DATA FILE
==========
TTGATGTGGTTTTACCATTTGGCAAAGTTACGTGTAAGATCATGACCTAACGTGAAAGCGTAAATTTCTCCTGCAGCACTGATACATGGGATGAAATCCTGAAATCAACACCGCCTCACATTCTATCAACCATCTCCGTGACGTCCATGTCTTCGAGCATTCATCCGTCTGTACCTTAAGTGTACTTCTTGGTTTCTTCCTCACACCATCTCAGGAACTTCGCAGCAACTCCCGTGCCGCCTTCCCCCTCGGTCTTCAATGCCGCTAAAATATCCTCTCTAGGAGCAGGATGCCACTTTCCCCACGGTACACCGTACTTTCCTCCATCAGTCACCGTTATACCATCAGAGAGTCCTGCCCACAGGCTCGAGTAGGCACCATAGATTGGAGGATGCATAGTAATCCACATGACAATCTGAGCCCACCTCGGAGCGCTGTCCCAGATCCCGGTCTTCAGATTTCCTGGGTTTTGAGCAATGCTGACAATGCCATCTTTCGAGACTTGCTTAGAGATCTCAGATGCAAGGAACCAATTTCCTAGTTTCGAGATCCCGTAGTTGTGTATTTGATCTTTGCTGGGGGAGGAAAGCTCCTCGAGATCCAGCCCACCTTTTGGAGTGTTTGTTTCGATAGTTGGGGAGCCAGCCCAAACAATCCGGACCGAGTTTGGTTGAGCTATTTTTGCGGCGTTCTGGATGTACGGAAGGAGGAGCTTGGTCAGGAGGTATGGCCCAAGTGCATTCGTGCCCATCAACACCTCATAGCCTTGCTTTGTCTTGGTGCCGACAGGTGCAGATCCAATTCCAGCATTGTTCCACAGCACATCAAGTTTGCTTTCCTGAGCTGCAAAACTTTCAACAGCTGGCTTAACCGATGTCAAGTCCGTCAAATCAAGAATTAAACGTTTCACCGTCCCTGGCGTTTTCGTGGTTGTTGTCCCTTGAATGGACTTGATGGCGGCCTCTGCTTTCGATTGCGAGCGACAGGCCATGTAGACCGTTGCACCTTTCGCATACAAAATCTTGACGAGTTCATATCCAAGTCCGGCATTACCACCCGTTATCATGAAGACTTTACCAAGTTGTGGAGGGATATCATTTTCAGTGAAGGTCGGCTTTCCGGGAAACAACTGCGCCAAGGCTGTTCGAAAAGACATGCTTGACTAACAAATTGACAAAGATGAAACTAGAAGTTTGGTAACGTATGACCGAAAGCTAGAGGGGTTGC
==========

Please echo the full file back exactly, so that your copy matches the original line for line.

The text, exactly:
TTGATGTGGTTTTACCATTTGGCAAAGTTACGTGTAAGATCATGACCTAACGTGAAAGCGTAAATTTCTCCTGCAGCACTGATACATGGGATGAAATCCTGAAATCAACACCGCCTCACATTCTATCAACCATCTCCGTGACGTCCATGTCTTCGAGCATTCATCCGTCTGTACCTTAAGTGTACTTCTTGGTTTCTTCCTCACACCATCTCAGGAACTTCGCAGCAACTCCCGTGCCGCCTTCCCCCTCGGTCTTCAATGCCGCTAAAATATCCTCTCTAGGAGCAGGATGCCACTTTCCCCACGGTACACCGTACTTTCCTCCATCAGTCACCGTTATACCATCAGAGAGTCCTGCCCACAGGCTCGAGTAGGCACCATAGATTGGAGGATGCATAGTAATCCACATGACAATCTGAGCCCACCTCGGAGCGCTGTCCCAGATCCCGGTCTTCAGATTTCCTGGGTTTTGAGCAATGCTGACAATGCCATCTTTCGAGACTTGCTTAGAGATCTCAGATGCAAGGAACCAATTTCCTAGTTTCGAGATCCCGTAGTTGTGTATTTGATCTTTGCTGGGGGAGGAAAGCTCCTCGAGATCCAGCCCACCTTTTGGAGTGTTTGTTTCGATAGTTGGGGAGCCAGCCCAAACAATCCGGACCGAGTTTGGTTGAGCTATTTTTGCGGCGTTCTGGATGTACGGAAGGAGGAGCTTGGTCAGGAGGTATGGCCCAAGTGCATTCGTGCCCATCAACACCTCATAGCCTTGCTTTGTCTTGGTGCCGACAGGTGCAGATCCAATTCCAGCATTGTTCCACAGCACATCAAGTTTGCTTTCCTGAGCTGCAAAACTTTCAACAGCTGGCTTAACCGATGTCAAGTCCGTCAAATCAAGAATTAAACGTTTCACCGTCCCTGGCGTTTTCGTGGTTGTTGTCCCTTGAATGGACTTGATGGCGGCCTCTGCTTTCGATTGCGAGCGACAGGCCATGTAGACCGTTGCACCTTTCGCATACAAAATCTTGACGAGTTCATATCCAAGTCCGGCATTACCACCCGTTATCATGAAGACTTTACCAAGTTGTGGAGGGATATCATTTTCAGTGAAGGTCGGCTTTCCGGGAAACAACTGCGCCAAGGCTGTTCGAAAAGACATGCTTGACTAACAAATTGACAAAGATGAAACTAGAAGTTTGGTAACGTATGACCGAAAGCTAGAGGGGTTGC